The Central Market

Or how to take the pulse of Port Louis. This large covered market, located north of the Place d’Armes and at the doors of Chinatown, is full of spices, meats, fish, fruits, vegetables, herbal teas with many virtues, but also items especially for tourists ( textiles, basketry) … All sold by Indians, Creoles, Chinese, in an uninterrupted cacophony. Rigorous bargaining and attention to pickpockets.

Place D’Armes

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Opposite the port, a large alley aligns its royal palms and makes the link between the statue of Mahe La Bourdonnais (1699-1753), appointed governor of the island in 1735, and the Government House, the oldest building of the island, typical of the colonial period. You are here on the Place d’Armes, in the heart of the historic center of Port Louis.

The National Museum

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The dodo, emblem of Maurice, a species of big pigeon with atrophied wings unable to fly, disappeared in the 17C. Here you will have the opportunity to see a reconstruction, which may justify a visit to the Natural History Museum whose collections are, it must be said, little value.

The Chinatown

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The Chinatown, very commercial, is the most picturesque of the city. Despite the appearance of modern buildings, it has preserved old houses more or less dilapidated, balconies with wrought iron balconies upstairs and colorful shops on the ground floor. The stalls overflow on sidewalks, like caves of Ali Baba. In the center of the district (Louis Pasteur, Rémy Ollier and Corderie Streets) are concentrated the fabric stores. Do not miss strolling in these teeming streets.

The Jummah Mosque

Behind its carved wooden door and its white and green facade, the Jummah Mosque, built in 1852, is the most beautiful religious building on the island. It hides a charming shaded patio, a haven of peace and freshness in the heart of the bustling Chinatown. Only the men are allowed to cross the colonnades behind which the faithful proceed in silence to their ablutions around the basin.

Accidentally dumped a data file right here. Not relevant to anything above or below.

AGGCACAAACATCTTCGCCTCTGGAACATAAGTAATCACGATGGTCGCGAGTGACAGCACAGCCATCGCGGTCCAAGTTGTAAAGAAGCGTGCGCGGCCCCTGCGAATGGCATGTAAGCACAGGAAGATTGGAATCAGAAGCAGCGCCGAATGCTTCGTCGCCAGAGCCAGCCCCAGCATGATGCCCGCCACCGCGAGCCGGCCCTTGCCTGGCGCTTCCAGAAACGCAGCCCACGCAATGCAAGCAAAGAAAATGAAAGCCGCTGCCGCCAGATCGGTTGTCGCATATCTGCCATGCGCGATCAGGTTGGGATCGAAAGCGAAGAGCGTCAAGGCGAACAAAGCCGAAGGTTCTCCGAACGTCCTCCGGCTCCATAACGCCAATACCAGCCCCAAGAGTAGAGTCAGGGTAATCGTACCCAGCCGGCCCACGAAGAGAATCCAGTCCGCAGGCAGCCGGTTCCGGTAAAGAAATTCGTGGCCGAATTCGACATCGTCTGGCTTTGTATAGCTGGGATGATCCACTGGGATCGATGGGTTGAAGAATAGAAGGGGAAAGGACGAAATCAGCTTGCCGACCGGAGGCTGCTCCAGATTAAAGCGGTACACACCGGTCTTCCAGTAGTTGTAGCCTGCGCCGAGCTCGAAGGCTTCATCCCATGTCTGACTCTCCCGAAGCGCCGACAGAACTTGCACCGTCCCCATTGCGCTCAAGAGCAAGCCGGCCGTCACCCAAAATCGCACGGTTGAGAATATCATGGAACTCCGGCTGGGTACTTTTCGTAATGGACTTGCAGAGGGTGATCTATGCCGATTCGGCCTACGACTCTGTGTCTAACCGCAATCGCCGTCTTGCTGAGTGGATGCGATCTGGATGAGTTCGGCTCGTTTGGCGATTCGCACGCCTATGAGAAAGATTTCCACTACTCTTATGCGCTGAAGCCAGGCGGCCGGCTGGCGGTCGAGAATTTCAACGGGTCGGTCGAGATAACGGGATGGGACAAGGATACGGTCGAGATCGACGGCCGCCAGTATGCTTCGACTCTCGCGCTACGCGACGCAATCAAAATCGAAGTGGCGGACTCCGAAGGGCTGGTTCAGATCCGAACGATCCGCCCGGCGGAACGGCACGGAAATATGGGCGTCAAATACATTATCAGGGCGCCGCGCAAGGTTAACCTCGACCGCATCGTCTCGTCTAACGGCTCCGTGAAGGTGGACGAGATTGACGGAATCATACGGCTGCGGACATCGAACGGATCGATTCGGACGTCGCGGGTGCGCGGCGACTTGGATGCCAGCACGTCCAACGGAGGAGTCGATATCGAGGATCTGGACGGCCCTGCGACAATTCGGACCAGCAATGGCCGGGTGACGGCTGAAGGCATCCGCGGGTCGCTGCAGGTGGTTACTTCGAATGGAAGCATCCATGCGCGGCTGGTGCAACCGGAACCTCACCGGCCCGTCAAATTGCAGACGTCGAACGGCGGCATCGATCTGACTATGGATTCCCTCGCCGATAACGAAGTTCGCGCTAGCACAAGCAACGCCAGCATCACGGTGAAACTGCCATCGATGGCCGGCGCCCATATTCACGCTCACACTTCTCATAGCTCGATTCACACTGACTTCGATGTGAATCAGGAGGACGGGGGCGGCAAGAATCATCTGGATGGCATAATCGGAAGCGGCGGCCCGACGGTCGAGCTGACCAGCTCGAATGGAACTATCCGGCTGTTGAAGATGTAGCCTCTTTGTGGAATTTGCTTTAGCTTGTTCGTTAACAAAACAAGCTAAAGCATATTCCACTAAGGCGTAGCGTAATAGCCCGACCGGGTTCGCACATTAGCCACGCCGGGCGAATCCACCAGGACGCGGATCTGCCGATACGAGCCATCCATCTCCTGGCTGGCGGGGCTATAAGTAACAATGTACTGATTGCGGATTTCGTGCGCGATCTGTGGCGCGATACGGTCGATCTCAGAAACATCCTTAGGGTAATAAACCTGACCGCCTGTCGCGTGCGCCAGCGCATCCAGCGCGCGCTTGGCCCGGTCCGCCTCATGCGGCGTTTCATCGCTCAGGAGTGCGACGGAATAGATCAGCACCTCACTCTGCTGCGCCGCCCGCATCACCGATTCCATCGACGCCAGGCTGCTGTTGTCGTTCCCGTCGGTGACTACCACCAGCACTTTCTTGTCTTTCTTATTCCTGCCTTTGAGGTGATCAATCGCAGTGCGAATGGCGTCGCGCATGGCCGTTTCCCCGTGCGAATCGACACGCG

Crossing the imposing portal, offers a large common space, where the ablutions are practiced, a purification with primordial water before all the prayers. For special occasions, such as during Friday prayers, 3,000 faithful pass through these gates.

The blue penny Museum

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The name of this museum does not deceive: are actually exposed here exceptional old stamps (including the famous Post Office of 1847). But we can not recommend too much the visit of the Blue Penny Museum for its very beautiful collections declining the history of Mauritius and its capital through engravings, maps, photos, paintings … A journey through time, from the discovery of the island today through an evocation of the legend of Paul and Virginia.

The museum is pleasant, very didactic, narrating very well the history of Mauritius and its population.

Everything is very well explained and staged, even the story of Paul and Virginia, avoiding us to read the book.

In short, it would be a shame to go to Port Louis without seeing this museum.

Beautiful Colonial Houses

An epidemic of malaria struck the capital of Mauritius in 1865, and Port Louis then experienced a vast exodus, including its rich residents who settled in Moka and St-Pierre. Today, beautiful colonial houses remain in their wake.

The Creole house, traditionally built in wood, stands on two levels and can be accompanied by a floor that increases its surface area and therefore respond to the expansion of the family. Note the beautiful homes that rise to our 20, 25 and 32 bis St. George St., in a quiet area west of the Champ de Mars.

Le Pouce

The ascent of Pouce is a fairly easy hike, preferably in the morning. You take a dirt road in the cane fields on 1 km, then a path that leads you to the first plateau in 30 minutes. There, you take the path on the right to reach the summit (812 m) where one enjoys a superb sight on Port Louis, the cities of the center and, in the east, until Flacq and the sea .